Skip to main content
Paul Musey, MD is leading a collaborative research project evaluating the most effective way to direct these patients to enhanced care for underlying anxiety.

IU School of Medicine awarded $3.4 million to study anxiety in low-risk chest pain patients

Paul Musey, MD and patient

Chest pain is the second most frequent cause of emergency department visits among adults. However, as many as 8 out of 10 of those patients are not experiencing a heart attack or related cardiac event. Anxiety can be an exacerbating and contributing factor of physical symptoms in about half of patients deemed “low-risk chest pain” who are experiencing what may mimic a heart attack.

Paul Musey, MD, an assistant professor with the Department of Emergency Medicine at Indiana University School of Medicine and an IU Health hospital-based physician, is leading a collaborative research project evaluating the most effective way to direct these patients to enhanced care for underlying anxiety.

The Patient-Centered Outcomes Research Institute (PCORI) awarded IU School of Medicine a three-year, $3,358,251 funding support contract to conduct a clinical trial among qualifying patients who go to the emergency department with chest pain but are not experiencing an emergent cardiovascular event and screen positive for elevated anxiety symptomatology on the GAD-7 generalized anxiety disorder assessment tool.

“This has the opportunity to impact a large population of patients we see in the emergency department,” said Musey. “We want to get patients to where they need to be within the health care system, and that doesn’t need to be the emergency department every time.”

The team of principal investigators includes dual-PI Kurt Kroenke, MD, MACP; co-PI Jill Connors, PhD; co-PI Patrick Monahan, PhD; and Yelena Chernyak, PhD, all of whom are instrumental collaborators. Kroenke, professor of medicine and Chancellor’s Professor at IUPUI, is an internationally renowned expert in physical and psychological symptoms who has developed multiple patient assessment tools, including the generalized anxiety disorder assessment (GAD-7) and the Patient Health Questionnaire to evaluate the severity of depression (PHQ-9).

“He is a senior trialist. It’s going to be a big study, and he brings the requisite experience and mentorship to the team,” Musey said. The research team plans to enroll 375 subjects into the clinical trial. This group will be split into three with each subset receiving a different level of treatment intensity.

  • Low intensity: Enhanced care coordination with referral to primary care for anxiety treatment.
  • Medium intensity: Online cognitive behavioral therapy (CBT) completed over six-to-10 weeks with support from a certified peer recovery specialist.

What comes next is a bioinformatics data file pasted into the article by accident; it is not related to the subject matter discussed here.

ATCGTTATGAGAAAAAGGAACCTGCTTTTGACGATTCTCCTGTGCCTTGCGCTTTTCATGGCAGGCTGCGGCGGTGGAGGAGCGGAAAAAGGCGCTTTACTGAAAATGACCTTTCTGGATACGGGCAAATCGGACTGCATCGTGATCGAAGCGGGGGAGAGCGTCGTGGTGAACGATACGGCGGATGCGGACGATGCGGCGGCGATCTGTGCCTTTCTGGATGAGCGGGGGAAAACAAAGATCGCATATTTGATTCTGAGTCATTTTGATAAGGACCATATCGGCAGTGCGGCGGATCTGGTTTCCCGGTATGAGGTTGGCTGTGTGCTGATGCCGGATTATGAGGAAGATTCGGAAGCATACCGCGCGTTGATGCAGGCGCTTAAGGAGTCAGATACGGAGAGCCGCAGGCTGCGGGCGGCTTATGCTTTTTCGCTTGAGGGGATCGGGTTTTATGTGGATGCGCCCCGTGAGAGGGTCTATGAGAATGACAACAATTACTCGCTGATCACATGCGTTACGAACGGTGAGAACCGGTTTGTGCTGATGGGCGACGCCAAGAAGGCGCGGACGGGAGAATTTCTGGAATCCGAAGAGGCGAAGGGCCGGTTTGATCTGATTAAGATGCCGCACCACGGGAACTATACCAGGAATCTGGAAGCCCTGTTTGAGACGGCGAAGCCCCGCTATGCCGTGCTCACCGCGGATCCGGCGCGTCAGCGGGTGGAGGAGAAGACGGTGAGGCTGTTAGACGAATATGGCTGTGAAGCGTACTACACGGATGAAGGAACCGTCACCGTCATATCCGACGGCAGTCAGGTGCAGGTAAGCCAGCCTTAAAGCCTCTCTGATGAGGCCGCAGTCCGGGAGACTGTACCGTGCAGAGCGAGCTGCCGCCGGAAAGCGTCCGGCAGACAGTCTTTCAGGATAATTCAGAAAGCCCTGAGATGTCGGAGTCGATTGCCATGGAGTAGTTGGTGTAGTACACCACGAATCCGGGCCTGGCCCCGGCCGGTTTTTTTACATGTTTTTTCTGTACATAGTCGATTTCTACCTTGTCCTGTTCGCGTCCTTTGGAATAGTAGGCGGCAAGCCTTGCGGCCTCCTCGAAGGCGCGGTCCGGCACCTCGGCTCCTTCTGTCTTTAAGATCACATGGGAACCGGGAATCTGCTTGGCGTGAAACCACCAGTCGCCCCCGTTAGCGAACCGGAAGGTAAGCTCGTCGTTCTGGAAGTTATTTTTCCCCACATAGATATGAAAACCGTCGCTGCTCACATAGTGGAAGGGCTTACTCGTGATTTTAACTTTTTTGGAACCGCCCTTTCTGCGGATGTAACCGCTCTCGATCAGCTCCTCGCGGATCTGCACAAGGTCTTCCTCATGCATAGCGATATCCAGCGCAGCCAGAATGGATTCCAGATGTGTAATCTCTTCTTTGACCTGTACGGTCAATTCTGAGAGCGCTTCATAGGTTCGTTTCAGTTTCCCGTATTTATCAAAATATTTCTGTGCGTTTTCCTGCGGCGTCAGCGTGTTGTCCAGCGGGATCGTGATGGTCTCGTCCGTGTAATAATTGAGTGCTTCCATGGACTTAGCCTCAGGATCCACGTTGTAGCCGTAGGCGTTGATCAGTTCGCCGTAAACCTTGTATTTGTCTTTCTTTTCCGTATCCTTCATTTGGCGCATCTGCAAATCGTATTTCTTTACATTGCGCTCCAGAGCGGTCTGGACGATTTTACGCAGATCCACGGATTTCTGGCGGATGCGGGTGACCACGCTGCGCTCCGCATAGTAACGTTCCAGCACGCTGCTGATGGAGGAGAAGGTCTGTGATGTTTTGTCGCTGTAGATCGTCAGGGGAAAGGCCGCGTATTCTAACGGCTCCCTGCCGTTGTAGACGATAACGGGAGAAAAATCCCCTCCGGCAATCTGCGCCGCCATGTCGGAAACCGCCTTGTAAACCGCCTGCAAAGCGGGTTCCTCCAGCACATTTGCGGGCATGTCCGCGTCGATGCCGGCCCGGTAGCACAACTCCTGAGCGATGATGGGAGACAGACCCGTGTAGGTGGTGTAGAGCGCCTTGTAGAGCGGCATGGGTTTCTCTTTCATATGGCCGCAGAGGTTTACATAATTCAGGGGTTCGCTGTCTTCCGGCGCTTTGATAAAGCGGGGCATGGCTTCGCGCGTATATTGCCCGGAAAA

• High intensity: Telehealth CBT sessions with an IU Health therapist for eight-to-10 weeks.

All of these levels go beyond the treatment a patient would typically receive in the emergency department, Musey said. Most patients with low-risk chest pain are assured their heart is fine and given a general recommendation to see their primary care physician if symptoms persist. Patients often leave confused about the cause of symptoms, and many return to the emergency department when symptoms re-occur for further testing that is likely not beneficial to the patient.

“A lot of these patients get lost in the shuffle because when they come to the emergency department, our primary concern is, ‘Is this something that’s going to kill you?’” Musey said.

Anxiety disorders are common and are likely to respond to treatment. The study will compare the effectiveness of the three levels of enhanced care with patient assessments at three, six, nine and 12 months. The findings will inform future patient and provider decisions about the best treatment options for patients with low-risk chest pain exhibiting signs of anxiety. It also could extend to patients experiencing other anxiety-induced symptoms such as abdominal or back pain, Musey said.

“This project was selected for PCORI funding not only for its scientific merit and commitment to engaging patients and other stakeholders, but also for its potential to fill an important gap in our health knowledge and give people information to help them weigh the effectiveness of their care options,” said PCORI Executive Director Nakela L. Cook, MD, MPH. “We look forward to following the study’s progress and working with Indiana University to share the results.”

Musey’s award has been approved pending completion of a business and programmatic review by PCORI staff and issuance of a formal award contract.

PCORI is an independent, nonprofit organization authorized by Congress in 2010. Its mission is to fund research that will provide patients, their caregivers and clinicians with the evidence-based information needed to make better-informed healthcare decisions.


IU School of Medicine is the largest medical school in the U.S. and is annually ranked among the top medical schools in the nation by U.S. News & World Report. The school offers high-quality medical education, access to leading medical research and rich campus life in nine Indiana cities, including rural and urban locations consistently recognized for livability.